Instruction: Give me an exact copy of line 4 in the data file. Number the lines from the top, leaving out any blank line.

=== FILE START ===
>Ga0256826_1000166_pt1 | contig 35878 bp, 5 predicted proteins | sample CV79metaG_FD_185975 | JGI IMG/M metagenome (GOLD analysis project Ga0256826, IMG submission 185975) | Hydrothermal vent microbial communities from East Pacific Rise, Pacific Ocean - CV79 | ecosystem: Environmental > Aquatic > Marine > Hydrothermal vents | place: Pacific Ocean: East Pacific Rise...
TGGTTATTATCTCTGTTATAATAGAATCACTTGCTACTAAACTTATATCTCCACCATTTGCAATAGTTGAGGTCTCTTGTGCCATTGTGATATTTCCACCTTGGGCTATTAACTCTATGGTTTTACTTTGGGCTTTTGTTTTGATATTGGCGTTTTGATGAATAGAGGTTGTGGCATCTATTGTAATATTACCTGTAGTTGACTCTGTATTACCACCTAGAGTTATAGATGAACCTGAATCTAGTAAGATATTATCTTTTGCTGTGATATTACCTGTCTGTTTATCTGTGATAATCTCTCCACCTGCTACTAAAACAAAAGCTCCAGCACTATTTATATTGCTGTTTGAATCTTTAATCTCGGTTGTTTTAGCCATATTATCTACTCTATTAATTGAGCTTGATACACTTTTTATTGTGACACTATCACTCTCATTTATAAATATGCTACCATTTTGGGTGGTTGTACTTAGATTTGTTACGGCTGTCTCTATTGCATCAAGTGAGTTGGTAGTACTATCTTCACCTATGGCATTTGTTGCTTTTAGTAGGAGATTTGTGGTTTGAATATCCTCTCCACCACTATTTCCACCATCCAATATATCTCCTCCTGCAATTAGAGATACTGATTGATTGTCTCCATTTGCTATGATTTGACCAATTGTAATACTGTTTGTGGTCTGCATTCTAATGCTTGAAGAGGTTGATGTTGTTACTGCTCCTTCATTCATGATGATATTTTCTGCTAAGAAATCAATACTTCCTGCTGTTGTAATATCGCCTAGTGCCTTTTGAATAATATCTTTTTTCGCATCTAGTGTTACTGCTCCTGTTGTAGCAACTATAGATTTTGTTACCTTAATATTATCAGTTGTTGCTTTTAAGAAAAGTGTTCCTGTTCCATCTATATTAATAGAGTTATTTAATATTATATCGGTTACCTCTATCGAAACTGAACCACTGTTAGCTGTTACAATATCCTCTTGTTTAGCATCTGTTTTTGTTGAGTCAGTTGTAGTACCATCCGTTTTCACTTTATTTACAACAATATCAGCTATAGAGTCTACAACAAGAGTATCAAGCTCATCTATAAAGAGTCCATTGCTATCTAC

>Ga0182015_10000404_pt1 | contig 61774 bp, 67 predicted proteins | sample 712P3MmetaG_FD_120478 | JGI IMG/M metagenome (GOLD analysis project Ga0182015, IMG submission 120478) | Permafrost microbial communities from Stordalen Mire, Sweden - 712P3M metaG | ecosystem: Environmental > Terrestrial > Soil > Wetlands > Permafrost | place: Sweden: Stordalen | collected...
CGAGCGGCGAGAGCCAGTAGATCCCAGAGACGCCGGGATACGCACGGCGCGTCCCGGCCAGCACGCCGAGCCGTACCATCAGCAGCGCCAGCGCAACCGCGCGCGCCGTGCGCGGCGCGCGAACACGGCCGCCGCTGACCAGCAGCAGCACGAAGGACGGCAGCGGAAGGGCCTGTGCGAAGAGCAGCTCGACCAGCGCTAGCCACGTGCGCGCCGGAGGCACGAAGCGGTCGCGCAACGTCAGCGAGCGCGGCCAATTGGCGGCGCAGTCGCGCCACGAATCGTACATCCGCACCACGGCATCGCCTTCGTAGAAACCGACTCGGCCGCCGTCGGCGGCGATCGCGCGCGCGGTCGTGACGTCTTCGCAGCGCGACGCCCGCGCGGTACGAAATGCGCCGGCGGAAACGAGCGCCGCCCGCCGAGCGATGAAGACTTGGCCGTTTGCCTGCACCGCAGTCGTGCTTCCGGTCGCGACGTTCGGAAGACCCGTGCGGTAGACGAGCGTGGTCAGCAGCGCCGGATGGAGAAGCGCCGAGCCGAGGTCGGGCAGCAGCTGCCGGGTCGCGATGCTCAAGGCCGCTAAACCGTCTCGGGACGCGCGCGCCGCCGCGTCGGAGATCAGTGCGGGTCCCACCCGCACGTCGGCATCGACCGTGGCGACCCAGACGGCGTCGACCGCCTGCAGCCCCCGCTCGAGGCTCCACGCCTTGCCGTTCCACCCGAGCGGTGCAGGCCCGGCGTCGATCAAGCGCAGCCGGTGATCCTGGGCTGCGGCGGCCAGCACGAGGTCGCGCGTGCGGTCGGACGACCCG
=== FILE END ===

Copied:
CGAGCGGCGAGAGCCAGTAGATCCCAGAGACGCCGGGATACGCACGGCGCGTCCCGGCCAGCACGCCGAGCCGTACCATCAGCAGCGCCAGCGCAACCGCGCGCGCCGTGCGCGGCGCGCGAACACGGCCGCCGCTGACCAGCAGCAGCACGAAGGACGGCAGCGGAAGGGCCTGTGCGAAGAGCAGCTCGACCAGCGCTAGCCACGTGCGCGCCGGAGGCACGAAGCGGTCGCGCAACGTCAGCGAGCGCGGCCAATTGGCGGCGCAGTCGCGCCACGAATCGTACATCCGCACCACGGCATCGCCTTCGTAGAAACCGACTCGGCCGCCGTCGGCGGCGATCGCGCGCGCGGTCGTGACGTCTTCGCAGCGCGACGCCCGCGCGGTACGAAATGCGCCGGCGGAAACGAGCGCCGCCCGCCGAGCGATGAAGACTTGGCCGTTTGCCTGCACCGCAGTCGTGCTTCCGGTCGCGACGTTCGGAAGACCCGTGCGGTAGACGAGCGTGGTCAGCAGCGCCGGATGGAGAAGCGCCGAGCCGAGGTCGGGCAGCAGCTGCCGGGTCGCGATGCTCAAGGCCGCTAAACCGTCTCGGGACGCGCGCGCCGCCGCGTCGGAGATCAGTGCGGGTCCCACCCGCACGTCGGCATCGACCGTGGCGACCCAGACGGCGTCGACCGCCTGCAGCCCCCGCTCGAGGCTCCACGCCTTGCCGTTCCACCCGAGCGGTGCAGGCCCGGCGTCGATCAAGCGCAGCCGGTGATCCTGGGCTGCGGCGGCCAGCACGAGGTCGCGCGTGCGGTCGGACGACCCG